American Alpine Jounrna and Accidents in North American Climbing

Oregon, Mt. Hood

  • Accident Reports
  • Accident Year:
  • Publication Year: 1967

Oregon, Mt. Hood. Late in the night of 16 July, Terry Tindall (19), Sue Davis (17), and John MacDaniels (18) arrived at Cloud Cap Inn. It was thought they had intended to climb Mt. Hood that night, but stormy conditions forced them to abandon that plan. Another party was at Cloud Cap. Both parties awoke at 5:00 a.m. The other party left at 7:00 a.m. and the MacDaniels party at about 8:00 a.m. The weather during the climb was mostly warm and sunny. The day before had been stormy. The MacDaniels party roped up when they reached Eliot Glacier and put on their crampons. They climbed through the lower ice fall on Eliot Glacier (for interest’s sake) to the moat-crevasse which separates the curving Eliot Glacier from the Northeast face below Cooper Spur. They picked up and followed the route made by the earlier party. The earlier party reported that they met soft snow two feet thick on a wet base on their route. By this time (about 11:00 a.m.), the sun had softened the snow and the previous party’s route over the moat was for practical purposes a one-way route; once across it the MacDaniels’ party believed it was committed to the North face. (Information from the other party indicates that this route could have been retraced.) The earlier party was now about three hours ahead and some distance above. Sue followed the tracks toward a couloir separated from the party by a large rock out-cropping. Just before she entered the couloir an avalanche swept down it. This was the first avalanche of the day. None had occurred on this face earlier.

They climbed up between two outcrops of rock and ate lunch on one of them. While they were eating, another avalanche came down the couloir. They could see the earlier party high above on the far side of the couloir almost to the summit. Some time later, having reached the summit and eaten lunch, the earlier party started their descent via Cooper Spur directly above the route selected by the MacDaniels party. Another party had also ascended the mountain and was descending by the same route. The slope climbed by the MacDaniels party was 50°–40° of hard ice with no snow on it. They were some 600 feet above Eliot Glacier cutting steps and belaying to protect against falls which they considered the primary danger, since they had seen no avalanches since the earlier party had reached the summit or slightly before that time.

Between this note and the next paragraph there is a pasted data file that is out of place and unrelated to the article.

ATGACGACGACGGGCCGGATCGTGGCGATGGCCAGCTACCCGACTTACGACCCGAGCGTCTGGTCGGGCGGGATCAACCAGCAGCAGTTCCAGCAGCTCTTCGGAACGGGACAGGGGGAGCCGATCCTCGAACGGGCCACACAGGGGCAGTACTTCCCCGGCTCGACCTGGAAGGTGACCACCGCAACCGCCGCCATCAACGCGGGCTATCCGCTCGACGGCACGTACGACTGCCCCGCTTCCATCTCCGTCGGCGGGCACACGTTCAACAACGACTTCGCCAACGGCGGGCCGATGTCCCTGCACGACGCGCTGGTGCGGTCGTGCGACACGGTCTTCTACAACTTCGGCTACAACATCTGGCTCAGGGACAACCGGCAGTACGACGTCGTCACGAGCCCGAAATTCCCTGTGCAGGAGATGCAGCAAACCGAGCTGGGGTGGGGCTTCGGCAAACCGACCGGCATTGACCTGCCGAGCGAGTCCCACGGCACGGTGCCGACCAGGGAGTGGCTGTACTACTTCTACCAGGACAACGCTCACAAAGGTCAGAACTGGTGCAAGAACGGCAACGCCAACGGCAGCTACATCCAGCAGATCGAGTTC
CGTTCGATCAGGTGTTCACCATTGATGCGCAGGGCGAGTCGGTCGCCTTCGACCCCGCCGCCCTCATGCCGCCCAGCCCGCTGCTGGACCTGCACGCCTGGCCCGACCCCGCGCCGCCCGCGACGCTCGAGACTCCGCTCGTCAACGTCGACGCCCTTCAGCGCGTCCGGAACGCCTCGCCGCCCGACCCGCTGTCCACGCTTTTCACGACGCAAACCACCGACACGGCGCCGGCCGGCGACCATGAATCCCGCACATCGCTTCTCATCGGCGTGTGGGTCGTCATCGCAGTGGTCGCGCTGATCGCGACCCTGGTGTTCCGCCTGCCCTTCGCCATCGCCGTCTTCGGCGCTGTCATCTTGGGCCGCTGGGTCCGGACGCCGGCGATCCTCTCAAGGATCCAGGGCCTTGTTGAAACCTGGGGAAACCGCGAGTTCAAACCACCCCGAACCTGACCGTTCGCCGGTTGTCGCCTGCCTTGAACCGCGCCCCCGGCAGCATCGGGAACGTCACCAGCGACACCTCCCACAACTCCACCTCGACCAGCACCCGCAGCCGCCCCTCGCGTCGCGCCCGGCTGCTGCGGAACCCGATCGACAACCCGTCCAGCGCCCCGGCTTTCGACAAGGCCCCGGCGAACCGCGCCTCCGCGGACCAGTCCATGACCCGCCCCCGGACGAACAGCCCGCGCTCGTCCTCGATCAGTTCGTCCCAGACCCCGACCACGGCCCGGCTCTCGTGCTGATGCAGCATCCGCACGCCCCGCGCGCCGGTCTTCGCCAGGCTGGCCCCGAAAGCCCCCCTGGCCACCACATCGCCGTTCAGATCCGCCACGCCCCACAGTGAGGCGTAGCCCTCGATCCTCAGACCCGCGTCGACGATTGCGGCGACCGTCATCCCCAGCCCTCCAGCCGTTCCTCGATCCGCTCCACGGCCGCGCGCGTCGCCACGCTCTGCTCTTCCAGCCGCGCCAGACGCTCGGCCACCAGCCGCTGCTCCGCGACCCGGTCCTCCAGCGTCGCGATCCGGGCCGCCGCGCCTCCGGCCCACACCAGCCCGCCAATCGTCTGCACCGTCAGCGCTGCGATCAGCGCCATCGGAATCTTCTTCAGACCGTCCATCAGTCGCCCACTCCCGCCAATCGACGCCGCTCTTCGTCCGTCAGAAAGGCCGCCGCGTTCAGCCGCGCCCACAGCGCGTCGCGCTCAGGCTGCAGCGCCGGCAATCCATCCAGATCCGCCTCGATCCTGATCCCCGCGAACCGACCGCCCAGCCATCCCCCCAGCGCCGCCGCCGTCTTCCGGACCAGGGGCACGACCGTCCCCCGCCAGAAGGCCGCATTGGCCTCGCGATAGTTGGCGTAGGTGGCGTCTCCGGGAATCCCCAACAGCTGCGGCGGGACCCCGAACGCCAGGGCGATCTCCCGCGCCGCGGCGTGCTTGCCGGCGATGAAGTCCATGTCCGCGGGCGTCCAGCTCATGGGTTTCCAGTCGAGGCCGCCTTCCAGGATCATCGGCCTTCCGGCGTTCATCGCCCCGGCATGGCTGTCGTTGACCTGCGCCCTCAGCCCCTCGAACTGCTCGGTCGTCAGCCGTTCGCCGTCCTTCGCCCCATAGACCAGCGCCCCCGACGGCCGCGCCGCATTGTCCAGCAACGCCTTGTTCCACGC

The earlier party continued down and the MacDaniels party up. Suddenly, another avalanche swept down the face in the couloir–the third of the day. Their attempt to move faster was thwarted by steeper and harder ice. The higher and earlier party descended further and a huge avalanche swept down the face just 100 feet to their right at about 1:30 p.m. They were about 800 feet above Eliot Glacier when the party above yelled, “Avalanche!” MacDaniels was in the lead and told Terry and Sue to get into self-arrest –the avalanche struck them and they were swept away in an instant; down between two out-croppings and over the moat, 25 feet onto Eliot Glacier. They assessed their injuries which, in general, were minor. Sue and MacDaniels helped Terry who was most seriously injured into his down jacket. MacDaniels carried Terry’s pack, and they started down Eliot Glacier on the two mile hike to Cloud Cap. They were met by members of the other parties and were assisted to Cloud Cap. All members of the MacDaniels party were wearing Bell Toptex “Malibu” protective headgear. Only Tindall’s was severely scratched and had compression of the liner. No head injuries were experienced by the party.

Source: Ross Petrie and John MacDaniels

Analysis: There are a number of lessons to be learned from this incident:

If one is planning to climb steep snow and/or ice slopes, an early start is essential. Certainly an attempt to start up such slopes at 11:00 a.m. is much too late.

It is not good judgment to continue climbing on slopes that have given evidence of avalanching.

It is not good judgment to commit one’s party to a “one-way” route.

If there are parties climbing above whether on rock or snow, parties below should take every precaution to protect themselves; a lower party is decidedly placing itself in jeopardy by electing to climb a route that could be exposed to falling debris from groups above, whether on rock or snow.

Protective headgear proved to be of great value and at least for one person definitely prevented serious head injury.

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